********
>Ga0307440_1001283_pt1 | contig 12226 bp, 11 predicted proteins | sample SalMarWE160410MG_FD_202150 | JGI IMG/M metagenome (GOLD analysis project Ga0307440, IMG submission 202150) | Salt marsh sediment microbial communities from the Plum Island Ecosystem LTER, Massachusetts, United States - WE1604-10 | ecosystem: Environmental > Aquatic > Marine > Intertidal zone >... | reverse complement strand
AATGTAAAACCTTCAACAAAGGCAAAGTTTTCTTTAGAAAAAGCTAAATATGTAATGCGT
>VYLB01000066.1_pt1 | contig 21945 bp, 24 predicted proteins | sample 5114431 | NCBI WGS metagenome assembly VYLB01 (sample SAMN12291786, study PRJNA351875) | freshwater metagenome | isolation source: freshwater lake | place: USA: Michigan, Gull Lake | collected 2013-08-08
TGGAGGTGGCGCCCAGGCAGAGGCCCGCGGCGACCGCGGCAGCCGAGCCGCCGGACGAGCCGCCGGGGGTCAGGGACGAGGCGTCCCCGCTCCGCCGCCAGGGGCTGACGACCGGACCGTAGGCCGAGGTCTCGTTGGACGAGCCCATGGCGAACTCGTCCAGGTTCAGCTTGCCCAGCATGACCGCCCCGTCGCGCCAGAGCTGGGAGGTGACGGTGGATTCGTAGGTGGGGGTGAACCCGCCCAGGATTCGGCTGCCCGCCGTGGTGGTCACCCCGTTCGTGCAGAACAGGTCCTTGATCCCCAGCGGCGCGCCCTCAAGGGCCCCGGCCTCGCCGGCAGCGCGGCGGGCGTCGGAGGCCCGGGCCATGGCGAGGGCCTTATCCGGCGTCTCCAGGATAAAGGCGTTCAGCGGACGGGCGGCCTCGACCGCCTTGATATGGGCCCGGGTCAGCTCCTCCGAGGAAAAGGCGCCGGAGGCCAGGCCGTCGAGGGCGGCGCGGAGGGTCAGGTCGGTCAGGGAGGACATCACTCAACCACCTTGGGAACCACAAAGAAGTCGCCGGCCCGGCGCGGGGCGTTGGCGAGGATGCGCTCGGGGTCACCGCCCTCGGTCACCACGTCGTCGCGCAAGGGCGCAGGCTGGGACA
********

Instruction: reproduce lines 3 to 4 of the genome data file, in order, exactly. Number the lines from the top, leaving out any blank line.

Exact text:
>VYLB01000066.1_pt1 | contig 21945 bp, 24 predicted proteins | sample 5114431 | NCBI WGS metagenome assembly VYLB01 (sample SAMN12291786, study PRJNA351875) | freshwater metagenome | isolation source: freshwater lake | place: USA: Michigan, Gull Lake | collected 2013-08-08
TGGAGGTGGCGCCCAGGCAGAGGCCCGCGGCGACCGCGGCAGCCGAGCCGCCGGACGAGCCGCCGGGGGTCAGGGACGAGGCGTCCCCGCTCCGCCGCCAGGGGCTGACGACCGGACCGTAGGCCGAGGTCTCGTTGGACGAGCCCATGGCGAACTCGTCCAGGTTCAGCTTGCCCAGCATGACCGCCCCGTCGCGCCAGAGCTGGGAGGTGACGGTGGATTCGTAGGTGGGGGTGAACCCGCCCAGGATTCGGCTGCCCGCCGTGGTGGTCACCCCGTTCGTGCAGAACAGGTCCTTGATCCCCAGCGGCGCGCCCTCAAGGGCCCCGGCCTCGCCGGCAGCGCGGCGGGCGTCGGAGGCCCGGGCCATGGCGAGGGCCTTATCCGGCGTCTCCAGGATAAAGGCGTTCAGCGGACGGGCGGCCTCGACCGCCTTGATATGGGCCCGGGTCAGCTCCTCCGAGGAAAAGGCGCCGGAGGCCAGGCCGTCGAGGGCGGCGCGGAGGGTCAGGTCGGTCAGGGAGGACATCACTCAACCACCTTGGGAACCACAAAGAAGTCGCCGGCCCGGCGCGGGGCGTTGGCGAGGATGCGCTCGGGGTCACCGCCCTCGGTCACCACGTCGTCGCGCAAGGGCGCAGGCTGGGACA